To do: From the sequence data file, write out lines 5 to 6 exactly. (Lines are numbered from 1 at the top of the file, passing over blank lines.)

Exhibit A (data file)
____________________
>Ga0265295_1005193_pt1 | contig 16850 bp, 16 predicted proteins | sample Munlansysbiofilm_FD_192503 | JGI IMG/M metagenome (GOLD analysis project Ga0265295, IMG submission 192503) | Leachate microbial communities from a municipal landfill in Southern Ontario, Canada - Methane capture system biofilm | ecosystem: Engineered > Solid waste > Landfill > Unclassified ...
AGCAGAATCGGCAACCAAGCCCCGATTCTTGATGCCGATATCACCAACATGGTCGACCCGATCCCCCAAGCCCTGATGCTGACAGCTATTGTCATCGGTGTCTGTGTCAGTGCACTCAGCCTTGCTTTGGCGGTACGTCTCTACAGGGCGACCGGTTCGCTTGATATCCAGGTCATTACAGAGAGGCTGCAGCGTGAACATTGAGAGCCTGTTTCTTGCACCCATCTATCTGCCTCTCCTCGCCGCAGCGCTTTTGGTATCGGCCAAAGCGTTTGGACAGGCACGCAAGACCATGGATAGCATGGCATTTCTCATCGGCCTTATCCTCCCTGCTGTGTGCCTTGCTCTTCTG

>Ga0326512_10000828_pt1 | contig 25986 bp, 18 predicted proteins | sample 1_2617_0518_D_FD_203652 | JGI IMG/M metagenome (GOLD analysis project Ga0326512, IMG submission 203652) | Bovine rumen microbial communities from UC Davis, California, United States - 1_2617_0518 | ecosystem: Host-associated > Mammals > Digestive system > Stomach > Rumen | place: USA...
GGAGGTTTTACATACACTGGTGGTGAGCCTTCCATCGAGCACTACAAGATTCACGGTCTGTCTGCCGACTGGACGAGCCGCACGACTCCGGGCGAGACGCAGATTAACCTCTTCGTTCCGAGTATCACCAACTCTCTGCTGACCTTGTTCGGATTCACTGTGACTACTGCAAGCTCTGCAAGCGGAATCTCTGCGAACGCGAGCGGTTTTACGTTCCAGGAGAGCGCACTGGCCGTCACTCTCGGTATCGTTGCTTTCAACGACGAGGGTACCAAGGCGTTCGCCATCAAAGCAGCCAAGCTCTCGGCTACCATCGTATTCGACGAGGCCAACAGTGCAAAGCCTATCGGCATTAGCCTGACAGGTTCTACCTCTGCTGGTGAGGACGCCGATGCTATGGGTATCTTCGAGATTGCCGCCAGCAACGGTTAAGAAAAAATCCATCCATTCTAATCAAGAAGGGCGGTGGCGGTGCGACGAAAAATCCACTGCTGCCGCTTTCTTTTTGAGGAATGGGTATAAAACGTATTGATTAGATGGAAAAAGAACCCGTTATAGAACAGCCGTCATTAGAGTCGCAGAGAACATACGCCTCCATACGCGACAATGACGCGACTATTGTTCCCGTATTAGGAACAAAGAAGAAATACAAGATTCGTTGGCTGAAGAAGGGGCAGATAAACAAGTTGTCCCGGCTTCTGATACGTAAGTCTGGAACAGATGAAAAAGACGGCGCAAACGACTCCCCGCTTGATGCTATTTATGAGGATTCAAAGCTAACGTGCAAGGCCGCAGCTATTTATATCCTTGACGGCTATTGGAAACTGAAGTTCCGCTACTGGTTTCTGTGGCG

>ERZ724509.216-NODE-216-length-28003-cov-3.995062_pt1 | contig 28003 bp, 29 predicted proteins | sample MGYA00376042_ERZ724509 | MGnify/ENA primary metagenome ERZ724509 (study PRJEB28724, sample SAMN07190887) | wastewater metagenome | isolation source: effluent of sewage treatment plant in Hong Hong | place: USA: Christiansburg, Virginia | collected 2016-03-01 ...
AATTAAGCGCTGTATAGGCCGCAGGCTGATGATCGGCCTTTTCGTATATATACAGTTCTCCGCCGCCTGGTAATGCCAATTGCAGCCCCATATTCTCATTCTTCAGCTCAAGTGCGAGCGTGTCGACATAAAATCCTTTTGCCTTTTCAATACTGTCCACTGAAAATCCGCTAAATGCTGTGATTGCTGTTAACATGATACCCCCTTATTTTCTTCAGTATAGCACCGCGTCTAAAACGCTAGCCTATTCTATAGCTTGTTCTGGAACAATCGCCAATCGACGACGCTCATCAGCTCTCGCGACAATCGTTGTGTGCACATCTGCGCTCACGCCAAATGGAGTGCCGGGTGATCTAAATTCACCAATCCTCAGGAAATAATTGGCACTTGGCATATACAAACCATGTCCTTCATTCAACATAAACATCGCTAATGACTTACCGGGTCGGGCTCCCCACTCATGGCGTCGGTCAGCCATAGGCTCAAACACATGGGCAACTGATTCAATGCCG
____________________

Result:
>ERZ724509.216-NODE-216-length-28003-cov-3.995062_pt1 | contig 28003 bp, 29 predicted proteins | sample MGYA00376042_ERZ724509 | MGnify/ENA primary metagenome ERZ724509 (study PRJEB28724, sample SAMN07190887) | wastewater metagenome | isolation source: effluent of sewage treatment plant in Hong Hong | place: USA: Christiansburg, Virginia | collected 2016-03-01 ...
AATTAAGCGCTGTATAGGCCGCAGGCTGATGATCGGCCTTTTCGTATATATACAGTTCTCCGCCGCCTGGTAATGCCAATTGCAGCCCCATATTCTCATTCTTCAGCTCAAGTGCGAGCGTGTCGACATAAAATCCTTTTGCCTTTTCAATACTGTCCACTGAAAATCCGCTAAATGCTGTGATTGCTGTTAACATGATACCCCCTTATTTTCTTCAGTATAGCACCGCGTCTAAAACGCTAGCCTATTCTATAGCTTGTTCTGGAACAATCGCCAATCGACGACGCTCATCAGCTCTCGCGACAATCGTTGTGTGCACATCTGCGCTCACGCCAAATGGAGTGCCGGGTGATCTAAATTCACCAATCCTCAGGAAATAATTGGCACTTGGCATATACAAACCATGTCCTTCATTCAACATAAACATCGCTAATGACTTACCGGGTCGGGCTCCCCACTCATGGCGTCGGTCAGCCATAGGCTCAAACACATGGGCAACTGATTCAATGCCG